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8 minutes ago, Flora & Molly said:

I don't see how the alpha theory has anything to do with not using a bowl. (Or anything I said about enriching a dogs life)

I was theorizing that the idea of not using a bowl connects to the alpha theory since it means that all food comes directly from the human's hand. The idea is that in the wild, the alpha wolf controls who eats the food and when. Therefore, some believe that by being in direct control of the food their dog receives that they are demonstrating to the dog that they are the alpha. 

And if you'll note, I did not connect anything you said with the alpha theory. I merely suggested that may be why some are so against the idea if they are making the same connection to the alpha theory. I thought you may have mistaken some posts as being directed towards you. As I previously stated: " I think the reaction was only to the article posted and since that article was not linked correctly some may have not had the opportunity to read it." (Possibly causing some confusion as to what the trainer was saying)

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It's not about being alpha. The human being controls the food because that is the only way the dog can get fed unless you let your dog run wild to catch his own food. I agree that it has nothing to do with whether or not to use a bowl. I have also used the majority or all of the meal's kibble as training treats when I was concerned the dog might get too many calories. This applies to my Boo, for instance, who tends to put on weight but needs a great deal of treats when we are learning a new Freestyle move. It's just practical and doesn't have any relationship to enrichment as such; but certainly the training itself, which I always make fun for the dog, is an enrichment to the dog's life. I think that is what Flora and Molly was getting at.

 

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13 minutes ago, Lenie said:

...that article was not linked correctly some may have not had the opportunity to read it....

For some reason it's only hyperlinked to a portion of the URL. I had no problem finding the article by copying the entire URL, but for anyone who can't figure that out, I think this one will work.

https://absolutedog.s3.amazonaws.com/ebooks/DitchTheBowl_v7.pdf

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11 minutes ago, Flora & Molly said:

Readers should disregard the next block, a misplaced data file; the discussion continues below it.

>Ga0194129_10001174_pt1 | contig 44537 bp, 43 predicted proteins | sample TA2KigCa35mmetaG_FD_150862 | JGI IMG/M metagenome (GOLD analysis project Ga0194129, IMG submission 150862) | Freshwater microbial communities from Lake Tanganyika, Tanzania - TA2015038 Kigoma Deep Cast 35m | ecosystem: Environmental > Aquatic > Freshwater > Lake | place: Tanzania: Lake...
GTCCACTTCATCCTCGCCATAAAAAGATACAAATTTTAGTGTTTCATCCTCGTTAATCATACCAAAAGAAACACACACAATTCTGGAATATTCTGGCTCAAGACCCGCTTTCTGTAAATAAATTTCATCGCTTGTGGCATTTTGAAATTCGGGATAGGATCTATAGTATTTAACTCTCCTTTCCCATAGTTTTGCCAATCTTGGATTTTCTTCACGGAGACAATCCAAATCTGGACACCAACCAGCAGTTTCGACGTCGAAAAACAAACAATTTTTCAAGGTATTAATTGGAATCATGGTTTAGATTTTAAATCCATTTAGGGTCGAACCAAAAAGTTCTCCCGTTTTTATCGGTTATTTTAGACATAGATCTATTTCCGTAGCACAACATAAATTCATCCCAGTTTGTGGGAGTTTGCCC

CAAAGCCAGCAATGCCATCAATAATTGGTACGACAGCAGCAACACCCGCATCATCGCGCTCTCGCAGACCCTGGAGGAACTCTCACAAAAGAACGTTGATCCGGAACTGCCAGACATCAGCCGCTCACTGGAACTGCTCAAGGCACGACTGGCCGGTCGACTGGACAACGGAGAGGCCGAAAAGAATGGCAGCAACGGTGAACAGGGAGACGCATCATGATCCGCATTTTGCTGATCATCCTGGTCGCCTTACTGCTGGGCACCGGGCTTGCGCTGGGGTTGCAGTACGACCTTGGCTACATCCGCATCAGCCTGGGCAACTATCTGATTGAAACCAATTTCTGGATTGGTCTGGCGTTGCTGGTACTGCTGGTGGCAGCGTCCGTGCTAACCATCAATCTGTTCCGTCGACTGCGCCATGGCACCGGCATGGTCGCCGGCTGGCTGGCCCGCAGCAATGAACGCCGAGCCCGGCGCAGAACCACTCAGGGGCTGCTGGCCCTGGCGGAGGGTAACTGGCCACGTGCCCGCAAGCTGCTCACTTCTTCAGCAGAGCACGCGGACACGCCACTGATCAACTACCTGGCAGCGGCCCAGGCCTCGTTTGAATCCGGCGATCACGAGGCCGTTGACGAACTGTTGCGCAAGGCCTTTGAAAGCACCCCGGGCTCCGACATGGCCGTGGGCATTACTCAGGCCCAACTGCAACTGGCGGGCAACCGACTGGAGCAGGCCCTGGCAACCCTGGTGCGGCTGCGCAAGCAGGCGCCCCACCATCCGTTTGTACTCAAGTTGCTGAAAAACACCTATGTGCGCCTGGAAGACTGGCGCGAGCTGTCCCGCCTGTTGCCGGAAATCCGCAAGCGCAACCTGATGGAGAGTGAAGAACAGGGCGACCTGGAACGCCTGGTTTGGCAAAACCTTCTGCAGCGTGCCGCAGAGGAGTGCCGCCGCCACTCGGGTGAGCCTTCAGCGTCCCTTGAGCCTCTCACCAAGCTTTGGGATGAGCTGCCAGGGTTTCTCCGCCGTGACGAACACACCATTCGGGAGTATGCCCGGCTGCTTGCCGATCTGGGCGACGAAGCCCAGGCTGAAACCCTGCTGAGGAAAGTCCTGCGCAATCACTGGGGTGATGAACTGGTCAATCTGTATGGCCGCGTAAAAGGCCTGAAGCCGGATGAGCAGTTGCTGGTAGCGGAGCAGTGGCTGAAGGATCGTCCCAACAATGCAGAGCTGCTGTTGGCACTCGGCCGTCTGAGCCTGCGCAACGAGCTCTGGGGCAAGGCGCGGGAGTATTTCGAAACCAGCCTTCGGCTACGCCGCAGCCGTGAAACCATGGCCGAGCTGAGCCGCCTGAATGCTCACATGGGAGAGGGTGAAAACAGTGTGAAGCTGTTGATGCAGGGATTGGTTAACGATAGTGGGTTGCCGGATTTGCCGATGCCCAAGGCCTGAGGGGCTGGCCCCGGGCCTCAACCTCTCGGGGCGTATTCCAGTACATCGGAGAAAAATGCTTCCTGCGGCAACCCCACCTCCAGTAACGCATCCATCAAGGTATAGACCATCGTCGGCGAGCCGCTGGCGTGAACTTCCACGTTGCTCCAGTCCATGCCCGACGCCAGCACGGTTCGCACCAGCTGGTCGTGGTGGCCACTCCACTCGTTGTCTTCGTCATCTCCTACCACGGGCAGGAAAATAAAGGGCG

I don't see how the alpha theory has anything to do with not using a bowl. (Or anything I said about enriching a dogs life)

 

 

I think that the second paragraph was meant to address the concept in general, with only the first bit directed as a reply to you - in which case, if people subscribe to the theory that having/controlling the food is an act of 'dominance' it would seem a bit more... domineering. 

 

That said re: 2nd paragraph, I absolutely think it was intended s a  means of getting people to interact and play with their dogs more, rather than much to do with their dogs.  Lots and lots of people just don't.  The dog is simply existing in the margins of their life and there.  Getting them to directly engage the dog - or play with the dog, or train the dog - is going to improve bond and quality of the dog's life.  I think 'don't use a bowl' is just a means of... accomplishing thing. 

Though not knowing where this actually originated or with whom much less everyone suggesting it, I can't say.

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Ah sorry Lenie, I read you quoting me wrong :) thanks for clarifying.

I don't think I read some post wrong, unless the article says something about enrichment, I was the one using that term and people seemed to dislike the term. So I thought it might have some associations I am not familiar with (because I genuinely don't understand the problem)

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15 minutes ago, Flora & Molly said:

Ah sorry Lenie, I read you quoting me wrong :) thanks for clarifying.

I don't think I read some post wrong, unless the article says something about enrichment, I was the one using that term and people seemed to dislike the term. So I thought it might have some associations I am not familiar with (because I genuinely don't understand the problem)

No worries, I'm sure I could have written my post better.

The article does use the term enrichment... "by ditching the bowl we are enriching their lives". 

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28 minutes ago, D'Elle said:

 The human being controls the food because that is the only way the dog can get fed unless you let your dog run wild to catch his own food.

:lol: Very true. I was venturing into a psychology concept in which a difference is made between the dog connecting the food to the bowl vs. connecting the food to the human's hand. In other words, a dog might view the bowl as the source of food rather than the human. It's just an idea in psychology in how animal's brains make connections. I should have left the psychology theories out of this thread. Apologies everyone!

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Ah starting to understand now. I really shouldn't open the forum on my phone :) It makes me miss stuff. Sorry.
Thank you for your patience and explaining it to me.